Bingham basketball is unique. "Basketball has always come first
here," explains Jesse Jacques, Bingham's first selectman. "Things
have been pretty bleak at times, but basketball has always
brought a sense of community pride and self-esteem to the town."
Never affluent, Bingham was nevertheless always a good place to
raise a family--a hardy, salt-of-the-earth riverside community
where the men worked at the mill and ice-fished on their days
off. But then, in 1973 the Quimby veneer mill, the area's largest
employer, shut down and took close to 350 jobs with it. "It was
complete devastation," says Jacques. "We had 65 percent
unemployment for a few years. It was like a ghost town." With
limited options, many residents began commuting 100 or more miles
a day to reach International Paper and other outlying mills.
The year after the Quimby mill closed, Valley reached the state
finals. Three years later Littlefield became the varsity coach,
and the team has had only one sub-.500 season since, racking up
15 conference championships and a 340-105 record in his 24 years
at the helm.
Valley's home games are the biggest social event in town (and, as
Littlefield reminds a visitor, "also just about the only thing in
town during the winter"). It's always a full house in the tiny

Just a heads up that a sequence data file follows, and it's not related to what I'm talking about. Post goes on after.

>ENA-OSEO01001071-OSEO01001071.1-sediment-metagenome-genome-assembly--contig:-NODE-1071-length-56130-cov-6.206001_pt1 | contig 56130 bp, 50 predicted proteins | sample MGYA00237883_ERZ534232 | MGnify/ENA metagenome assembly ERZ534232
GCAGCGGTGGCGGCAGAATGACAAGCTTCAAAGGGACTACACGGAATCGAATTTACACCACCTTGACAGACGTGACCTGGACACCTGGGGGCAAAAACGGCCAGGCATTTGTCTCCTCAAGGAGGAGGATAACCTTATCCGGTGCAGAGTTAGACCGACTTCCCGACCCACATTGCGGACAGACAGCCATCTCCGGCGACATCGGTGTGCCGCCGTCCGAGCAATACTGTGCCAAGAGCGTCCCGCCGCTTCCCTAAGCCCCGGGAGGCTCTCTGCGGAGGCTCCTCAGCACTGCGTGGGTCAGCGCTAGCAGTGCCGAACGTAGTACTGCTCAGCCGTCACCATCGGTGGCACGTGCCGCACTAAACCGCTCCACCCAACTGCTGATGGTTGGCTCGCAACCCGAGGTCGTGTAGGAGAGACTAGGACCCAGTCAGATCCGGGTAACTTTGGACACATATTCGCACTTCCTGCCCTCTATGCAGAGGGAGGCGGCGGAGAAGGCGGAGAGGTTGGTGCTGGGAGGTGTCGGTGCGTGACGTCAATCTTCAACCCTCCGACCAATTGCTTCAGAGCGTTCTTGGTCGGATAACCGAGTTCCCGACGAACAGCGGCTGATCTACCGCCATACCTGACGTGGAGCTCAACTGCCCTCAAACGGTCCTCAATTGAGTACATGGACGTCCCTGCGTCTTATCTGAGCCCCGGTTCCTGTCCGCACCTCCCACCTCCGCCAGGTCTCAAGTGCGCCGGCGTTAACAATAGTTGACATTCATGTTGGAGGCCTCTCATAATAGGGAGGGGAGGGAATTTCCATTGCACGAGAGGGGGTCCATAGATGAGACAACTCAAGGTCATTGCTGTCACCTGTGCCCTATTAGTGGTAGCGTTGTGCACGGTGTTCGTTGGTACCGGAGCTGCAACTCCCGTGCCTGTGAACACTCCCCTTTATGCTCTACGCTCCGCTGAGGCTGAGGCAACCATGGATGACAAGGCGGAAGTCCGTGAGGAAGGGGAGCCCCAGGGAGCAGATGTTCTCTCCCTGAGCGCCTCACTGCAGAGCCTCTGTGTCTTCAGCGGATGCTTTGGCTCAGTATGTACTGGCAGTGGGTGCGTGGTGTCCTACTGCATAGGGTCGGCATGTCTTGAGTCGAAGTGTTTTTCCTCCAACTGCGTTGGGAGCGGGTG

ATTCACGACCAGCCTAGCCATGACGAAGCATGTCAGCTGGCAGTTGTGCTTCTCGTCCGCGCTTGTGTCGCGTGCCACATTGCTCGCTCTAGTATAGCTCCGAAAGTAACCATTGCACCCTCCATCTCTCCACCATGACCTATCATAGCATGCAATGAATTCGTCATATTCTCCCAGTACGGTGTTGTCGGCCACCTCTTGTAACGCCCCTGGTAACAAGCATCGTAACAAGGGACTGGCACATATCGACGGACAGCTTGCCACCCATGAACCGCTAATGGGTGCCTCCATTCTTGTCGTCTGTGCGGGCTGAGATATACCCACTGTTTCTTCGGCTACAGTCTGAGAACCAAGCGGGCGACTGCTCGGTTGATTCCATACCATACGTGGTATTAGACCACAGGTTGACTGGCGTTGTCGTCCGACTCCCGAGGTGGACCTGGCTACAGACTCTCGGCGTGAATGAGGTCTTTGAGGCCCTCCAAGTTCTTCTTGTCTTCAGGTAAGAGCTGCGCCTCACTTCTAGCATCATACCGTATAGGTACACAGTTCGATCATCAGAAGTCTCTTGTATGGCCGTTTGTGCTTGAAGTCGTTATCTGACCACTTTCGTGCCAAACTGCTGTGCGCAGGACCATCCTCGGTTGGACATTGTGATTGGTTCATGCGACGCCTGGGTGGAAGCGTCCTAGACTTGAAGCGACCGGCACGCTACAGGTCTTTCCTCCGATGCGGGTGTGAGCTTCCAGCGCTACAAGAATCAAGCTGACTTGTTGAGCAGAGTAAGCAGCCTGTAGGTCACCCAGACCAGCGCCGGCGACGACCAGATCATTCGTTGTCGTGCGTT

school gymnasium, a utilitarian structure that also serves as
cafeteria, town theater and, on occasion, funeral parlor.
Down a tiled hall from the gym is a trophy case housing the
school's three gold balls, the gilded trophies given every year
to the state champ in each of the four classes. "Winning the gold
ball, that was special," says Luke Hartwell, shaking his head
with genuine awe. "No one can tell you about it; you have to
Even if parts of Bingham seem a touch archaic, the basketball
program is anything but. Littlefield has all the games
videotaped, and his wife charts shots, rebounds, assists, blocks
and three-pointers. Each morning at six, the team gathers at
school to lift weights under the instruction of athletic director
Jack Kaplan. The work has paid off: Every boy on the team can
bench-press his own weight (except pizza lover Brian, who
nevertheless puts up 240 pounds).
Streak or no, this set of Valley players will soon have to move
on, their spots taken by the next generation of Bingham boys. All
four of the stars have a shot to play college ball, most likely
in Division III, at a place like St. Joseph's College, where last
year's star, Chris Willer, is a point guard. But no matter where
their careers take them, these young men will never again
experience anything quite like playing for Valley High. After
all, in what other town of 1,200 would the following scene
unfold, as it did recently when a middle-aged woman walked into
the town office.
"My granddaughter has got a heck of a crush on the little guy.
What's his name?"
"Nick," the woman is told.
"Well, I had to chase him down at the schoolyard to get his name
signed on a shirt. Would you believe it?"
The consensus among the men present is that no, they wouldn't
"Anyway, I got it," she says and walks toward the door, then
stops and turns back. "Say, there's a game tonight, right?"